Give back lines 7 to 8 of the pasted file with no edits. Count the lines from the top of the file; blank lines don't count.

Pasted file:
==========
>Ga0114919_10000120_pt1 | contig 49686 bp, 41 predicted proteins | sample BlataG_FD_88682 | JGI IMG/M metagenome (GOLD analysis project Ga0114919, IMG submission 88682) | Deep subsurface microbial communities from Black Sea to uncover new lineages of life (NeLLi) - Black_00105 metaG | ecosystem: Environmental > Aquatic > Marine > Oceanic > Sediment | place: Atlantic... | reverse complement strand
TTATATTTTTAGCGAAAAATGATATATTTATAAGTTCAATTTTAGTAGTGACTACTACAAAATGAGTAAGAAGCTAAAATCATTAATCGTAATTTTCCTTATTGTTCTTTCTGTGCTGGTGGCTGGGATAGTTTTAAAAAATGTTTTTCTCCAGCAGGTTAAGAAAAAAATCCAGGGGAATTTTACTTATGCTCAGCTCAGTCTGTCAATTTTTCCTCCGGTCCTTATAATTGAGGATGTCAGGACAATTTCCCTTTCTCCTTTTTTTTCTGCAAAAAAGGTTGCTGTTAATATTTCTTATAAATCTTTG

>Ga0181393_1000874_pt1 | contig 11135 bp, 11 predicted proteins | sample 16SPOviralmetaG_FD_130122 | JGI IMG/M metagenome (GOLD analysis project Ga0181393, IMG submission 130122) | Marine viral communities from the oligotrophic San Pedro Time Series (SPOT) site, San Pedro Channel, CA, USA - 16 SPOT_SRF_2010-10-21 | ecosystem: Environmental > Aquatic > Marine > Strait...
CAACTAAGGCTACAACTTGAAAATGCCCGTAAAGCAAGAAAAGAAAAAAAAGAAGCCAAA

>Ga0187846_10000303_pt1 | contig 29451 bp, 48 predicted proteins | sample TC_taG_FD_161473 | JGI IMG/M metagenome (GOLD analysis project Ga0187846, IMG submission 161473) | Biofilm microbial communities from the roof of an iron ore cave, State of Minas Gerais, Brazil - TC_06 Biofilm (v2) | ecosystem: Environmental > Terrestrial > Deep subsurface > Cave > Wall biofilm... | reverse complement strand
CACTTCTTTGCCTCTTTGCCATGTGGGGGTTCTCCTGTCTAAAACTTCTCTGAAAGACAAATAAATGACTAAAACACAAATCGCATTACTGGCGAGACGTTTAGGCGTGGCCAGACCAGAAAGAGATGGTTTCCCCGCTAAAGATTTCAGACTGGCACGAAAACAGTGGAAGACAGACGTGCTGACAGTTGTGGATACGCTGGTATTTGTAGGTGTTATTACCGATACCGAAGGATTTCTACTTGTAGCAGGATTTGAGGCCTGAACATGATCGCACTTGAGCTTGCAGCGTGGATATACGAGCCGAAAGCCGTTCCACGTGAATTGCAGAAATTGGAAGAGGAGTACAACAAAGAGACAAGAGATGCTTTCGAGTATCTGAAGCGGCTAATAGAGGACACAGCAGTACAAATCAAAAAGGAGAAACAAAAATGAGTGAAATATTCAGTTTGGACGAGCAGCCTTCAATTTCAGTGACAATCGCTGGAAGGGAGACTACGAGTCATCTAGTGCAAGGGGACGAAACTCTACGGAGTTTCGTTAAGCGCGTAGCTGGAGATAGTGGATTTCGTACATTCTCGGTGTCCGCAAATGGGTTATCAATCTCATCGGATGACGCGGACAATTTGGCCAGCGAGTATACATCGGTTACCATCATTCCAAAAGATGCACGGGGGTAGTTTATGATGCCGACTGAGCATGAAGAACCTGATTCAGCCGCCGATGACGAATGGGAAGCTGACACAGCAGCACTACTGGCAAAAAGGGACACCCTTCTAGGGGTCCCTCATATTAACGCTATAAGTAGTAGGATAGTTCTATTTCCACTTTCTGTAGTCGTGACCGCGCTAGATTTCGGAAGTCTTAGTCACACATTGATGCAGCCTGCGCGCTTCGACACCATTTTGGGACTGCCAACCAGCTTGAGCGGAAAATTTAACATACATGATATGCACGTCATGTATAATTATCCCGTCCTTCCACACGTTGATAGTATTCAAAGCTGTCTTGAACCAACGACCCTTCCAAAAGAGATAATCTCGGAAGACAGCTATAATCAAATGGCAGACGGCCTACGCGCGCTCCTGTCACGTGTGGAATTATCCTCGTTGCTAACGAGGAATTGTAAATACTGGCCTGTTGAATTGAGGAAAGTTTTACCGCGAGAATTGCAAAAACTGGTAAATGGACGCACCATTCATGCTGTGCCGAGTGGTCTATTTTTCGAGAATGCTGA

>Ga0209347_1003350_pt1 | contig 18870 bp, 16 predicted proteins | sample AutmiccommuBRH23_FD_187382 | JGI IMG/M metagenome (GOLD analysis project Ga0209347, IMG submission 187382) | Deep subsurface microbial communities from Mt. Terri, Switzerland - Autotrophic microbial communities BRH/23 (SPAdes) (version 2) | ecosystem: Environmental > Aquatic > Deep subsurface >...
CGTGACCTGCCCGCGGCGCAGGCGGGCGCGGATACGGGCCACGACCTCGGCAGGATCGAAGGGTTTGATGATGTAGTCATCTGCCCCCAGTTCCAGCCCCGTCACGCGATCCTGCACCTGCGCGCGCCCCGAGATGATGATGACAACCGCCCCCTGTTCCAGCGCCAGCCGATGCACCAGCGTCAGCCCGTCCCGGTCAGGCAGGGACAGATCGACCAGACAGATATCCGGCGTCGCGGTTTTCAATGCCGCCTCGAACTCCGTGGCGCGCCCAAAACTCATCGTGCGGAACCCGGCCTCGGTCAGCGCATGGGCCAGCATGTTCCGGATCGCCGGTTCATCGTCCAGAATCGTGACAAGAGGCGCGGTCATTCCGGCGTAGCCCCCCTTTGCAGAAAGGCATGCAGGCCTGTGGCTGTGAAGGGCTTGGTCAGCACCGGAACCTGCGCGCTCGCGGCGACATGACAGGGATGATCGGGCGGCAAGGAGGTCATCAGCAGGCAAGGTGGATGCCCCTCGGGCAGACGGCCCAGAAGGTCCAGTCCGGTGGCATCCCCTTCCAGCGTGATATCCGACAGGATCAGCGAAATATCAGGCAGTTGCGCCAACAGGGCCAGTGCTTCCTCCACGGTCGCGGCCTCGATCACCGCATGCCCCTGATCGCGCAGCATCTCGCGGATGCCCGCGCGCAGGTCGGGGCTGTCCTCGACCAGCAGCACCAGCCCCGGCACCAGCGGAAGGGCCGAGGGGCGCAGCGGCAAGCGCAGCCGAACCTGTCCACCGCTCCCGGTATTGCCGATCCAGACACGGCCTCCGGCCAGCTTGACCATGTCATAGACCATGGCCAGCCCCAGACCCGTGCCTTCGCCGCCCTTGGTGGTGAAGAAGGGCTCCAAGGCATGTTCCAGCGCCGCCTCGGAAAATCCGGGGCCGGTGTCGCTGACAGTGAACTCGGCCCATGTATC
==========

>Ga0209347_1003350_pt1 | contig 18870 bp, 16 predicted proteins | sample AutmiccommuBRH23_FD_187382 | JGI IMG/M metagenome (GOLD analysis project Ga0209347, IMG submission 187382) | Deep subsurface microbial communities from Mt. Terri, Switzerland - Autotrophic microbial communities BRH/23 (SPAdes) (version 2) | ecosystem: Environmental > Aquatic > Deep subsurface >...
CGTGACCTGCCCGCGGCGCAGGCGGGCGCGGATACGGGCCACGACCTCGGCAGGATCGAAGGGTTTGATGATGTAGTCATCTGCCCCCAGTTCCAGCCCCGTCACGCGATCCTGCACCTGCGCGCGCCCCGAGATGATGATGACAACCGCCCCCTGTTCCAGCGCCAGCCGATGCACCAGCGTCAGCCCGTCCCGGTCAGGCAGGGACAGATCGACCAGACAGATATCCGGCGTCGCGGTTTTCAATGCCGCCTCGAACTCCGTGGCGCGCCCAAAACTCATCGTGCGGAACCCGGCCTCGGTCAGCGCATGGGCCAGCATGTTCCGGATCGCCGGTTCATCGTCCAGAATCGTGACAAGAGGCGCGGTCATTCCGGCGTAGCCCCCCTTTGCAGAAAGGCATGCAGGCCTGTGGCTGTGAAGGGCTTGGTCAGCACCGGAACCTGCGCGCTCGCGGCGACATGACAGGGATGATCGGGCGGCAAGGAGGTCATCAGCAGGCAAGGTGGATGCCCCTCGGGCAGACGGCCCAGAAGGTCCAGTCCGGTGGCATCCCCTTCCAGCGTGATATCCGACAGGATCAGCGAAATATCAGGCAGTTGCGCCAACAGGGCCAGTGCTTCCTCCACGGTCGCGGCCTCGATCACCGCATGCCCCTGATCGCGCAGCATCTCGCGGATGCCCGCGCGCAGGTCGGGGCTGTCCTCGACCAGCAGCACCAGCCCCGGCACCAGCGGAAGGGCCGAGGGGCGCAGCGGCAAGCGCAGCCGAACCTGTCCACCGCTCCCGGTATTGCCGATCCAGACACGGCCTCCGGCCAGCTTGACCATGTCATAGACCATGGCCAGCCCCAGACCCGTGCCTTCGCCGCCCTTGGTGGTGAAGAAGGGCTCCAAGGCATGTTCCAGCGCCGCCTCGGAAAATCCGGGGCCGGTGTCGCTGACAGTGAACTCGGCCCATGTATC